It was intended to be partly in jest and partly irony. I was reflecting on how long stuff stays around on the Internet and how often you or others find things you have long forgotten but that have a life on some web site or file server that happens to have either been indexed itself or perhaps a pointer to the particular object (document, image, file, video) has been captured along with nearby text that makes it common for a search engine to associate the text with a local image (even if the two are actually unrelated). Of course, my comment could not go into such a level of detail but I was trying to suggest that we really have entered a period when things are a lot less private. Think of the ease with which photos and videos can be taken, digitized, shipped around on the Internet, posted on YouTube or its equivalent. We are walking, talking recording and broadcasting systems. Once the costs of such capability have become incidental, it seems like everything becomes a part of this gigantic recording system. People often cite statistics about how many video cameras capture your movements in London daily, for example.
In other recent news, Google lawyers made a statement filed to a court in defense of a Pennsylvania couple suing them for allegedly privacy-invading photos which appeared on Google Maps Street View. From the statement:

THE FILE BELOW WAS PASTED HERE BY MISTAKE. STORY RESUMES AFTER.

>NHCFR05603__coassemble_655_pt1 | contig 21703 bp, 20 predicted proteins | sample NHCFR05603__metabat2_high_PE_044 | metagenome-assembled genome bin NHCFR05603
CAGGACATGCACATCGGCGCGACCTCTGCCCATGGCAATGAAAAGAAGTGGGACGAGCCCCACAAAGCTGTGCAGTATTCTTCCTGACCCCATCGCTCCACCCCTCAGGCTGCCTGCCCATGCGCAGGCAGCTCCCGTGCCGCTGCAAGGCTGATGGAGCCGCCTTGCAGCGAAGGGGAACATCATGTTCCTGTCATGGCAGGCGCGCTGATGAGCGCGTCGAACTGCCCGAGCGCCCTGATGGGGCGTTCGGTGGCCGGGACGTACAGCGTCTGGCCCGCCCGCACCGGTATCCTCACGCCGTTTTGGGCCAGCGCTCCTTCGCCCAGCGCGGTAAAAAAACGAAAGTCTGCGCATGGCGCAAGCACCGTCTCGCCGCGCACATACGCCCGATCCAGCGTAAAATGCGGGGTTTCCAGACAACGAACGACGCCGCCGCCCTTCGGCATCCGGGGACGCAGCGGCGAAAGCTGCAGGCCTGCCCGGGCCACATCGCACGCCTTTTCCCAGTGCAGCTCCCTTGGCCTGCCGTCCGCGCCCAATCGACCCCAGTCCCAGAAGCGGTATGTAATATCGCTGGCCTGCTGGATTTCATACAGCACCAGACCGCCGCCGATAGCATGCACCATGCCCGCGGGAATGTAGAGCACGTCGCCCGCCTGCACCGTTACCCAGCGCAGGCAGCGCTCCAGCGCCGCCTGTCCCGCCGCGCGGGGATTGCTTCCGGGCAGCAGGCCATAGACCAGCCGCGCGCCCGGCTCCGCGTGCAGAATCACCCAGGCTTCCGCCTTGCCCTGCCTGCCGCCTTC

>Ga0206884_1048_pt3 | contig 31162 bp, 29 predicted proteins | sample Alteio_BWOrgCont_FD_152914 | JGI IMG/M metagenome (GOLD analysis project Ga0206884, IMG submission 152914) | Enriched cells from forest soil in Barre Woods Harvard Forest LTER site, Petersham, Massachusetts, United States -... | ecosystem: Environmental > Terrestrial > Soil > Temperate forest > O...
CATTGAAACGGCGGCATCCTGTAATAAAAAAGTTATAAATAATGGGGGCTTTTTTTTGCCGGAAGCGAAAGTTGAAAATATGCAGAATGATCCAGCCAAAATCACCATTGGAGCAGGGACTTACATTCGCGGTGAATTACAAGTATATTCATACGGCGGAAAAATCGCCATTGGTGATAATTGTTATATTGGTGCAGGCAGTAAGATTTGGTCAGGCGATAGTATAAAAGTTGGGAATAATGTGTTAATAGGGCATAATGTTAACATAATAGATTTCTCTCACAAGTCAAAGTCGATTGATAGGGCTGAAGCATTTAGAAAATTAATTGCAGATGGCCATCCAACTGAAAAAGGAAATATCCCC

According to Plaintifs ... Google’s driver traveled down a “private road” and on the right of way Plaintiffs use as a driveway, took unremarkable photos of the exterior of their home (...)
Plaintiffs’ claims have no merit. Plaintiffs’ privacy claims fail, among other reasons, because the view of a home from the driveway that can be seen by any visitor, delivery person or telephone repairman is not private. As recognized by the Restatement,
[c]omplete privacy does not exist in this world except in a desert, and anyone who is not a hermit must except and endure the ordinary incidents of the community life of which he [or she] is a part.
What’s private and what is not will remain an issue of debate in the future as tools make information more and more accessible. In 2005, when CNet reporter Elinor Mills used Google to access public sources to research the background of Google CEO Eric Schmidt, Google’s response was to tell CNet they’d be blacklisted from receiving communication for a year... due to privacy issues with that report.
[Thanks Bobbie7, Stephen and Vint!]
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